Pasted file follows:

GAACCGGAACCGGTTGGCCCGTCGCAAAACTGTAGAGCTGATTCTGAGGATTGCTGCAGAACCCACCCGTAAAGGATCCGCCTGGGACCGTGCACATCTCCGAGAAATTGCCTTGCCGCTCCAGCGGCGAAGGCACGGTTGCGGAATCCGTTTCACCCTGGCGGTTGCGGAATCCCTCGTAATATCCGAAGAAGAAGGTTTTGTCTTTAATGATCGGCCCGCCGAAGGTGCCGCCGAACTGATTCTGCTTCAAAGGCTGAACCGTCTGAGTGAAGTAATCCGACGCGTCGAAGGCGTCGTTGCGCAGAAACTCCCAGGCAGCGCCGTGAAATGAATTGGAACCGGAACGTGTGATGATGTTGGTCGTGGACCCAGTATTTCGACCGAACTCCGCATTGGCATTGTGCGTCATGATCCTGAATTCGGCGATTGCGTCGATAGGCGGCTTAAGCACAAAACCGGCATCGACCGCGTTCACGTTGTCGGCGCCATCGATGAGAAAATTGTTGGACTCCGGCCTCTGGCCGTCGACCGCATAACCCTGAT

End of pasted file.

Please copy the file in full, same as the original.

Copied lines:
GAACCGGAACCGGTTGGCCCGTCGCAAAACTGTAGAGCTGATTCTGAGGATTGCTGCAGAACCCACCCGTAAAGGATCCGCCTGGGACCGTGCACATCTCCGAGAAATTGCCTTGCCGCTCCAGCGGCGAAGGCACGGTTGCGGAATCCGTTTCACCCTGGCGGTTGCGGAATCCCTCGTAATATCCGAAGAAGAAGGTTTTGTCTTTAATGATCGGCCCGCCGAAGGTGCCGCCGAACTGATTCTGCTTCAAAGGCTGAACCGTCTGAGTGAAGTAATCCGACGCGTCGAAGGCGTCGTTGCGCAGAAACTCCCAGGCAGCGCCGTGAAATGAATTGGAACCGGAACGTGTGATGATGTTGGTCGTGGACCCAGTATTTCGACCGAACTCCGCATTGGCATTGTGCGTCATGATCCTGAATTCGGCGATTGCGTCGATAGGCGGCTTAAGCACAAAACCGGCATCGACCGCGTTCACGTTGTCGGCGCCATCGATGAGAAAATTGTTGGACTCCGGCCTCTGGCCGTCGACCGCATAACCCTGAT